Sorry for the delay (did you even notice?). Yesterday morning some of wordpress.com’s servers were experiencing issues and I couldn’t even access this site. I’m glad I’d been calling it Weekend Grab Bag, so without further ado:
- Someone on tumblr is making RPG cards of historical figures, Love It! So they did one for Ada Lovelace! Something tells me she would’ve loved RPG…
- Sydney Padua, creator of the Lovelace & Babbage webcomic, now has a Lovelace & Babbage app for the iPad! Will she do one for the android?
- Teh awesome! For geeks who like Austen, Marvel comics has Northanger Abbey as a comic!
- Wouldn’t it be cool to have your favorite novel printed out as a poster? Spineless classics has Emma, Pride and Prejudice and Persuasion (my fave).
That’s it for this weekend, have a great one and enjoy the extra hour!
Posted by Angela Quarles on November 6, 2011
Welcome to the next installment of Firefly Friday, where we examine a writing tip chestnut and marry it to my favorite TV show Firefly to illustrate the tip.
Setting ain’t just a pretty backdrop. If done right, it can add multiple layers of meaning to your novel or even become a “character” in its own right. Setting can illustrate many things, but today we’ll focus on character.
We’ve heard it a million times: make your prose do double-duty. Setting can be one way to accomplish this. This is one of the things I loved about Firefly and why it can be watched over and over because each time you can discover something new.
Instead of showing clips today, it’ll be a series of pictures. This set illustrates Kaylee, the ship’s engineer. What can you tell about her personality from just seeing her quarters?
|Inara leaving Kaylee’s room. No one else has their door decorated
||Kaylee in a hammock she’s strung up in the engine room, which she’s made into a second haven for herself. Anyone recognize the shout-out to Star Wars on the shelf behind her?
|In her bunk. This setting also illustrated something new as the dress hanging there is a new addition to the room and shows how much that experience affected her (Shindig).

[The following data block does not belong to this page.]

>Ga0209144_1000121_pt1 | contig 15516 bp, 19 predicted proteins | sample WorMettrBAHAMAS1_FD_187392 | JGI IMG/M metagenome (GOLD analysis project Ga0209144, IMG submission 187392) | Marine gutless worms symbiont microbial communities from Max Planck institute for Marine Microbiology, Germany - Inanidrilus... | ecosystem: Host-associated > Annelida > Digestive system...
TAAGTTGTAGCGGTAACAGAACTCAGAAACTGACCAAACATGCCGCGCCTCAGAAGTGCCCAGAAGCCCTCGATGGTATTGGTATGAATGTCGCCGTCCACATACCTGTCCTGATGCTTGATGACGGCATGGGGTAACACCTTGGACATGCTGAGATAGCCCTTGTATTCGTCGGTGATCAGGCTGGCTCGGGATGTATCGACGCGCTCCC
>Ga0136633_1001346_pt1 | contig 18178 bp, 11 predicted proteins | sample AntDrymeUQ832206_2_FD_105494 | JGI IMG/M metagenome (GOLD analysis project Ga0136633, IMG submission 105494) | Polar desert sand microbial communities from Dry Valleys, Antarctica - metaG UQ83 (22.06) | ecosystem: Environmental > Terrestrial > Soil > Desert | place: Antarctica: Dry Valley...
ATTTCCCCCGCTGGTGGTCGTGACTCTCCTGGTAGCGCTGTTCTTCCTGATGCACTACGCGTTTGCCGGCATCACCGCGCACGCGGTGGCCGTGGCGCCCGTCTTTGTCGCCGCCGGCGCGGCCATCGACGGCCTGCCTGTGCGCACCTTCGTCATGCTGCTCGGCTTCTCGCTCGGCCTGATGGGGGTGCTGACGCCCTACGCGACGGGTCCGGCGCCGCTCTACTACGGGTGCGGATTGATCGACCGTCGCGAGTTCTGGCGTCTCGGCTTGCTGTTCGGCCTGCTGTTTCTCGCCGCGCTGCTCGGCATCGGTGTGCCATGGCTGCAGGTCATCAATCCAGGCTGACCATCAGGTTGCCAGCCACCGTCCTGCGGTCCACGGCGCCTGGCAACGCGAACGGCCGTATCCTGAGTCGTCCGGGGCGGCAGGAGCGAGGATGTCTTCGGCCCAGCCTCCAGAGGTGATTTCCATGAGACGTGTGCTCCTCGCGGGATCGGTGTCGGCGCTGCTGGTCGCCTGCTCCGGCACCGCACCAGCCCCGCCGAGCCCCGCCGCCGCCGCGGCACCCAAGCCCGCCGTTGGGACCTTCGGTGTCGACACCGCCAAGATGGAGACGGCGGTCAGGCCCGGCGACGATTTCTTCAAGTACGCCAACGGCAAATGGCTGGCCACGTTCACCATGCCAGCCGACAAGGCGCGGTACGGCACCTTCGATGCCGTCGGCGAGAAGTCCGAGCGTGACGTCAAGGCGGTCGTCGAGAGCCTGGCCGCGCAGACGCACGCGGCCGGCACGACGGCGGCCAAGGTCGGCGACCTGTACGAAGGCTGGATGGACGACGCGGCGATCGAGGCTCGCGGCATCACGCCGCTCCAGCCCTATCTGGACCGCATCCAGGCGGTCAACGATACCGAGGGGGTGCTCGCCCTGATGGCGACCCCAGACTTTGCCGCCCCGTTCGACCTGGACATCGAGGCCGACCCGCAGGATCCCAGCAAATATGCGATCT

|| Contrast Kaylee’s bunk to the ship’s captain, Mal.
Now take a look at the Dining Room. It’s never said or pointed out but can you guess who painted the little flower vines up the walls and tried to make the room a little more homey?
The other character’s bunks/personal space also reflects their individual personalities, but I thought I’d focus today on just Kaylee.
Fan of the show? What other parts of the setting helped to illustrate character? What ways have you used setting to illustrate character in your WIP?
Posted by Angela Quarles on November 4, 2011
My current novel has two Points of View (POV), and boy are they completely different. One is the quirky, slightly dorky heroine from modern-day America, and the other is a sweet, hunky hero from 1834. (It’s a time-travel romance). As you can imagine, their voices are completely different in tone and syntax. I thought I’d share my method of making damn sure they didn’t sound alike, not because I think this is THE WAY to do it, or that it is in any way groundbreaking, but just in case it might work for another.
- First and foremost, this WIP is an outcome of last November’s NaNoWriMo, and so as such, I didn’t have a lot of time for research and dilly-dallying. I wrote quick and dirty (not that kind of dirty; the sloppy-kind of dirty) and let the characters talk to me and tell me about themselves as I wrote. I didn’t worry too much about the hero’s voice other than writing his without contractions (which had the added benefit of adding to my word count. Weee!). I just let his voice come out without forcing it at this stage or worrying if it was anachronistic. I think this part is important, because if you worry too much about anachronisms at the creation stage, you can stifle your creativity. That’s what revision is for (and critique partners!)